Market To Decide

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The Federal Reserve said last week it won't step in to regulate the increasingly acrimonious setting of interchange fees for credit and debit transactions and will leave it for the market to sort out.

That leaves credit unions-still modest players in the trillion-dollar-a-year market-stuck between the escalating battles between the merchants and credit card companies, Visa USA and MasterCard International, according to experts at CUNA's annual Payment Systems Conference agreed last week.

At stake is no small prize: $30 billion in interchange revenue a year.

A top Fed official said not only won't the Central Bank step in, but it believes it can't. "The Federal Reserve does not currently have the authority to regulate credit card and debit card interchange fees," said Stuart Weiner, vice president of payments system research at the Kansas City Fed. Weiner said the Fed has been asked by various consumer groups and members of Congress to, in effect, referee, the ongoing battle on interchange fees currently being fought in the courts between Visa and MasterCard, which are dominated by the big banks, and the merchants. But the Fed would only intervene in setting interchange rates, as regulators have recently in Australia, in the event of a crisis or some other emergency, said Weiner.

And the U.S. Justice Department, which monitors the markets for anti-competitive behavior, does not currently plan to intervene in the interchange battles, either, said Weiner. "That leaves the courts as the avenue for change. And it's likely to remain that way for the short-term," he said.

The likely result, according to payment systems experts, is that the smallest participants, small card issuers-like credit unions-and small businesses, will get squeezed, the largest merchants cut their own deals on interchange, as Wal-Mart is doing in the face of their huge anti-trust settlement with the two cards companies.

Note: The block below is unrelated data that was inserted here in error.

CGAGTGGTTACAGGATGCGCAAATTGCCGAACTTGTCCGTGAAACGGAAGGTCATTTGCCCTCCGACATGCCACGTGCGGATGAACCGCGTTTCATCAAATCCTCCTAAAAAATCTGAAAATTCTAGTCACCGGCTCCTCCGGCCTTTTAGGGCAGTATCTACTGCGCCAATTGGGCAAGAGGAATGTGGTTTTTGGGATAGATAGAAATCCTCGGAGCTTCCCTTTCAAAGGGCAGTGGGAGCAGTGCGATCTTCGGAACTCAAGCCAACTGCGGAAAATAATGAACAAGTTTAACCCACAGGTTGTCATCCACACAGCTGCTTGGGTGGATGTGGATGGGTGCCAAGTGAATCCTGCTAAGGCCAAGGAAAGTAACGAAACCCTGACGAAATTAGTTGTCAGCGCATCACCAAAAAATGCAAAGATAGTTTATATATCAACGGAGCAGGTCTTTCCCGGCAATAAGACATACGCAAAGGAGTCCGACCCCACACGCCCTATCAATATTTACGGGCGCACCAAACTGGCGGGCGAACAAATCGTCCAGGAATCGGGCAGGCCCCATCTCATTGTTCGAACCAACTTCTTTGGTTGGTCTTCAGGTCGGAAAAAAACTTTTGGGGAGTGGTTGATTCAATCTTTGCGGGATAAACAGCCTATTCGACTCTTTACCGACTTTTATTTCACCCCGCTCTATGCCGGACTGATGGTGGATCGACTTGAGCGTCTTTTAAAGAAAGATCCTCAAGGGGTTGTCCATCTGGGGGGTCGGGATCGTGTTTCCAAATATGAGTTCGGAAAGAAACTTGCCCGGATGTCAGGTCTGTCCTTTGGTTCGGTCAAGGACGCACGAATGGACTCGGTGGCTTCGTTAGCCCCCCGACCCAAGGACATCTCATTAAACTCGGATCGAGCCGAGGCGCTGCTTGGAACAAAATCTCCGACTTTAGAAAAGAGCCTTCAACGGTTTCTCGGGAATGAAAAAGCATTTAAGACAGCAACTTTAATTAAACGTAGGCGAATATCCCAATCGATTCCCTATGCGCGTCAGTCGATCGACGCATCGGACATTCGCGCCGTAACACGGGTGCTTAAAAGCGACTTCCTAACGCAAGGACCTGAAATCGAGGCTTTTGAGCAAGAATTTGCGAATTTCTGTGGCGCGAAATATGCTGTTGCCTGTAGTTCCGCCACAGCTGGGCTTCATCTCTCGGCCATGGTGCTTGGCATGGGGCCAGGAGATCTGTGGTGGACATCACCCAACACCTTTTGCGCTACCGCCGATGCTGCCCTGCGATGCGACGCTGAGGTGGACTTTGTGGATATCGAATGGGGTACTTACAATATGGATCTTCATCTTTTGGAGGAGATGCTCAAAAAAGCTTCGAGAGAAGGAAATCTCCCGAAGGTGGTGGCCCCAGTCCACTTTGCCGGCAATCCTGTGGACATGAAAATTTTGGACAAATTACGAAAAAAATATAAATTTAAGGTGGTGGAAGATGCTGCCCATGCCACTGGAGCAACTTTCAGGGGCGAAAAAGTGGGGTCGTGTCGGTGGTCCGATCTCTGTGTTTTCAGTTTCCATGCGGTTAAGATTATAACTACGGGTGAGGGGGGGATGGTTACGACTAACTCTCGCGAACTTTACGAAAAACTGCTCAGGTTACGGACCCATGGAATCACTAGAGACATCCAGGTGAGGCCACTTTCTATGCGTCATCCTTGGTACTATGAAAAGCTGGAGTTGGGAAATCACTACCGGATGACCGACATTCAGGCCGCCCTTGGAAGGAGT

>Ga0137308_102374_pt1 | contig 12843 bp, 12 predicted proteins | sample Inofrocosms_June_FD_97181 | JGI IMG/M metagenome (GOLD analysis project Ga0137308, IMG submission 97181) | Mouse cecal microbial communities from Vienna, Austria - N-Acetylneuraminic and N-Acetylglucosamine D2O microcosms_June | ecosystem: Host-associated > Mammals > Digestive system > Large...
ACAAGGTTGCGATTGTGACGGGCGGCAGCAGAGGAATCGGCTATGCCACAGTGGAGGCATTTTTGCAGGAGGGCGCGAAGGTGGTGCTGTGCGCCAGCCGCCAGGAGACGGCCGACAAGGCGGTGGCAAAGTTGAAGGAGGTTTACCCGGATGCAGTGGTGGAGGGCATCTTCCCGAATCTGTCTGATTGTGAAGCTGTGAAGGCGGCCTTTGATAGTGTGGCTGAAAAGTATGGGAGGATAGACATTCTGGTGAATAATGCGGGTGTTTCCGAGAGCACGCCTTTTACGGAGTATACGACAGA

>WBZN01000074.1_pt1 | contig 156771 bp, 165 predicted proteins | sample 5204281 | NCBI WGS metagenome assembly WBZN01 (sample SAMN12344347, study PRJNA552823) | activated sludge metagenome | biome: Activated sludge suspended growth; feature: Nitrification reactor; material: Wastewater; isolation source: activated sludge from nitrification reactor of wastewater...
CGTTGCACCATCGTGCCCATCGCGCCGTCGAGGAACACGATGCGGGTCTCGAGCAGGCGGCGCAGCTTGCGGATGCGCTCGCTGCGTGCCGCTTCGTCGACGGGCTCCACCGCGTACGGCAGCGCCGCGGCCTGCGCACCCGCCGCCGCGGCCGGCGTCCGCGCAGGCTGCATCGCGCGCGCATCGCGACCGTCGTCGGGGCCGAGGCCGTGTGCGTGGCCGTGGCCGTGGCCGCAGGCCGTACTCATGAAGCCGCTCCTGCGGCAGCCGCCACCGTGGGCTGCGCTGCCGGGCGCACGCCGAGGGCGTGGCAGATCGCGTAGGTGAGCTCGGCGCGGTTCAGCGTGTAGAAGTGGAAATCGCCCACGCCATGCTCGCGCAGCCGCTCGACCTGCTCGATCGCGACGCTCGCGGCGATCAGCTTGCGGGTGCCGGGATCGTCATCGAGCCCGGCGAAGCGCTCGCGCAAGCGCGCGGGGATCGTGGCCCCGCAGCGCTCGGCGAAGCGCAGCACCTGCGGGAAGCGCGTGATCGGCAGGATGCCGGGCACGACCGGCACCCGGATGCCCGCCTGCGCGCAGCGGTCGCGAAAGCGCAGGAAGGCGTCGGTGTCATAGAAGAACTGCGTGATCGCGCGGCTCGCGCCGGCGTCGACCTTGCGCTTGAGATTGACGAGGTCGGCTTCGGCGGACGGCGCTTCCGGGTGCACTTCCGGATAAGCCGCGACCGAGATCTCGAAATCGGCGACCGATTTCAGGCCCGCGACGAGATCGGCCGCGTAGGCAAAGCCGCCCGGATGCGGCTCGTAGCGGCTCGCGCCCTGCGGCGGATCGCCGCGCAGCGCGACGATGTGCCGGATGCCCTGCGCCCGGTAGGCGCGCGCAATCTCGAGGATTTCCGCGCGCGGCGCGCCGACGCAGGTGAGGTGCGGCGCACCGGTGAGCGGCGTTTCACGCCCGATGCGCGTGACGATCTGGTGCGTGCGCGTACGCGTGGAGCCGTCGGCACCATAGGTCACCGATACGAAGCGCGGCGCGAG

"This is a really big issue," said Tom Brown, senior counsel for Visa USA, who is defending the card association against numerous anti-trust suits brought by merchants. "It matters to the networks. It matters to financial institutions. It matters to the merchants. And it matters to consumers."

Brown maintained that under the current system interchange fees are set by the handful of players operating in the market, including Visa, MasterCard, American Express, Discover, the Fed, and a few others. To have a central regulator set interchange fees, as the Australian Central Bank did recently, would put an increasing burden on smaller issuers and consumers to pay the costs of transmitting the billions of dollars in cards transactions each day, he insisted.

The rate-setting experiment in Australia, according to Brown, has resulted in higher annual fees and finance charges assessed cardholders. "Cardholders have lost quite a bit. The issuers have lost," he said.

But David Balto, a Washington lawyer representing the merchants in their suit against Visa and MasterCard, said under the current system, in which the two cards giants set the rates for most of the transactions going over the U.S. networks fees keep increasing "for no apparent reason." "You don't see fees based on market forces," said Balto.

Still, Brown insisted the current system works well as it is, fostering innovation and providing good value for both merchants and consumers. "It is the most relevant, most advanced system in the world," he said.

Balto, a partner in Robins, Kaplan, Miller, & Ciresi LLP, said the merchants believe there is a better way to set interchange fees, and that is to inject more competition into the rate-setting, rather than have them set by the two cards giants.

"Is there a way that provides for a greater level of merchant choice, of competition?" he asked.

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